If buying from a program which uses points.com, you’ll want to use a card which offers the highest rewards for everyday, non-bonused spend, given that points.com doesn’t belong to any bonus categories.

Great cards for everyday spend

Bottom line

For many, buying miles is one of the best ways to book premium cabin tickets at huge discounts. If you want to maximize the return you get out of your miles & points purchases, it’s valuable to understand how different programs process those purchases. Hopefully the above clears that up.

Non-Affiliate Product Disclaimer: The information for the AmEx Everyday Preferred has been collected independently by One Mile At A Time. The card details on this page have not been reviewed or provided by the card issuer.

Regarding Comments: The comments on this page have not been provided, reviewed, approved or otherwise endorsed by any advertiser, and it is not an advertiser's responsibility to ensure posts and/or questions are answered.


  1. There’s an additional angle to consider, if you’re not a US resident, especially if you live in Canada, where points.com is. Canadians pay HST on all points.com transactions. As it turns out, AA also charges Canadian taxes on miles sales to Canadian residents. And that’s in addition to the US taxes. That’s right: buy AAdvantage miles and you’ll pay taxes twice. Or put another way, you’ll pay twice as much tax as Lucky and most of his readers.

    AA has just added insult to injury with the new Award Chart, too, with a new, special higher cost for itineraries originating or terminating in Canada. Canada/USA used to be one zone for redemptions. Not any more.

  2. Could the AmEx “Incidental Airline Fee Credit” on the Platinum and Gold cards be used for points purchases (from AA, for example?)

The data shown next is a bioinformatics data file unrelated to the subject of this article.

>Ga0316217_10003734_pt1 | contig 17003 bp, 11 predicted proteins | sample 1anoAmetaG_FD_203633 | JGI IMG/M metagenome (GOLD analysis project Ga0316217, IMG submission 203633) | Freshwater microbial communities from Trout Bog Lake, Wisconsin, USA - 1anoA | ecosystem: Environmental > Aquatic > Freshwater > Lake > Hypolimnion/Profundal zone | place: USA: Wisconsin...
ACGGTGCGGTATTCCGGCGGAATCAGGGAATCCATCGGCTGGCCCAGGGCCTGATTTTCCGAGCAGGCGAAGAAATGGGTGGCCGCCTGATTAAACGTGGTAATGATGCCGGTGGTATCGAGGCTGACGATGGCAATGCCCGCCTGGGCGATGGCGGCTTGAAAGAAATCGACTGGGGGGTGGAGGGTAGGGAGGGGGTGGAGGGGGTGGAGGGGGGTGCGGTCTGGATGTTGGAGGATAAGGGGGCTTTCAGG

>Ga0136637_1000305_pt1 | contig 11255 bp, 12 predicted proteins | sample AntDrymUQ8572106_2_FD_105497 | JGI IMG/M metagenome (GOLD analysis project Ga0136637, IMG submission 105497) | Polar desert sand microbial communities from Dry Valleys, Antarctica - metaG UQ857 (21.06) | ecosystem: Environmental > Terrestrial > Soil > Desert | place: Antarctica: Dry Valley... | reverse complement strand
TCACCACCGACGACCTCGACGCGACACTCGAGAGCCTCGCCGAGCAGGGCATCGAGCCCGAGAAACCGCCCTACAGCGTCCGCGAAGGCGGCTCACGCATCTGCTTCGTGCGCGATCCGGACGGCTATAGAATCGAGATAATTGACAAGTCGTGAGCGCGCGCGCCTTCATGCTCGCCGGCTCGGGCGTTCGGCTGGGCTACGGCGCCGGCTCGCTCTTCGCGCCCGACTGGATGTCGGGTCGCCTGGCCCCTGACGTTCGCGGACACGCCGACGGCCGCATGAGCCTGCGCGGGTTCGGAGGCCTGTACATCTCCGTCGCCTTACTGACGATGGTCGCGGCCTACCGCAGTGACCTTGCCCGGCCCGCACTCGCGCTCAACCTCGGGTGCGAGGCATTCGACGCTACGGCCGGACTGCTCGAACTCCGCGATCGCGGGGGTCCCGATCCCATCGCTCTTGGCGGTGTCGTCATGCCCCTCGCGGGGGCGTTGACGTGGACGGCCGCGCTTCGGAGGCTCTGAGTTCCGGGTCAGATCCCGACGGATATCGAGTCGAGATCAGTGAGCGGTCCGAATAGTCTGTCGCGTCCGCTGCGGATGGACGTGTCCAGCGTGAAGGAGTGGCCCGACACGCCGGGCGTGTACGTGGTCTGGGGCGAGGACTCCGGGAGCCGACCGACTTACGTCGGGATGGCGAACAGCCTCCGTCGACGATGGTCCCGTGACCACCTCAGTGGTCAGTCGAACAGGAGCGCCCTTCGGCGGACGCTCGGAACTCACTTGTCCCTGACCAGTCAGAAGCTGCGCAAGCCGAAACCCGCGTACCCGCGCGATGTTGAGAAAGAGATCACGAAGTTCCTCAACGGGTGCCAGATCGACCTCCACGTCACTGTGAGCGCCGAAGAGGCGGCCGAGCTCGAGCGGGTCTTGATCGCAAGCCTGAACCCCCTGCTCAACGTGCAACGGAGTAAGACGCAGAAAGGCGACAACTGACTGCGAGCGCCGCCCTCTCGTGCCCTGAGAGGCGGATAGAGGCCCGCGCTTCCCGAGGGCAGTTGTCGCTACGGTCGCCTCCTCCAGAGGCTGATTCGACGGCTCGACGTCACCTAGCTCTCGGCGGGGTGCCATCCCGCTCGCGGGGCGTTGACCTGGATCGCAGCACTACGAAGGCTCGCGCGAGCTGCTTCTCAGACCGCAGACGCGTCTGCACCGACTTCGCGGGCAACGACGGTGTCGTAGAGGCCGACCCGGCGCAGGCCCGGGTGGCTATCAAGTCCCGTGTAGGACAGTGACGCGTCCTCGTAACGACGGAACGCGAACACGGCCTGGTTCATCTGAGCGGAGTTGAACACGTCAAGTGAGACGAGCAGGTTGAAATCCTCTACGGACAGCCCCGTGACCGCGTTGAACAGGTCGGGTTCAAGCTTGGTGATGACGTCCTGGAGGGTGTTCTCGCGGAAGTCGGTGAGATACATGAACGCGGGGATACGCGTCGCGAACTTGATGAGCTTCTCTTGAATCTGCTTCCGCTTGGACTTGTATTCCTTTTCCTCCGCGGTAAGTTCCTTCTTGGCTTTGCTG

3. When I go to purchase British Airways Avios, although I don’t see the points.com logo, the page is loading a points.com frame within the ba.com page (I can see the third party page loading in my status bar).

    When I worked for BA we used to liaise with points.com whenever a transaction went awry – so I know BA use(d) points.com as the processor – are we sure the charge still appears as a BA transaction? That’s good news for BA credit card holders if so!

  4. Any portals give bonuses for a click-thru to points.com? If so, can those be stacked with discounts/bonuses offered by programs that fulfill by points.com?

  5. I am interested in buying miles and learning about upgrade with miles options on foreign carriers. Any suggestions for that?

  6. A bit off topic, but I’m trying to recall what website you’ve discussed as being good for using a credit card such as the Prestige for paying things like property taxes.

  7. Not sure if this is relevant, but when points are purchased for IHG Points and cash nights, they code as IHG spend, yielding 5 points per dollar on the IHG credit card from Chase.

  8. Buying SPG points counts towards earning 2 SPG points per dollar spent using the Starwood Amex cards..

  9. Do mile purchases (e.g., Alaska Airlines) processed by points.com count as online spend?

    I guess it’s the same for all credit cards but I am specifically interested in the Citibank Rewards Mastercard (non US issued but I guess this shouldn’t make a difference).

    Thanks in advance!

Leave a Reply

Your email address will not be published. Required fields are marked *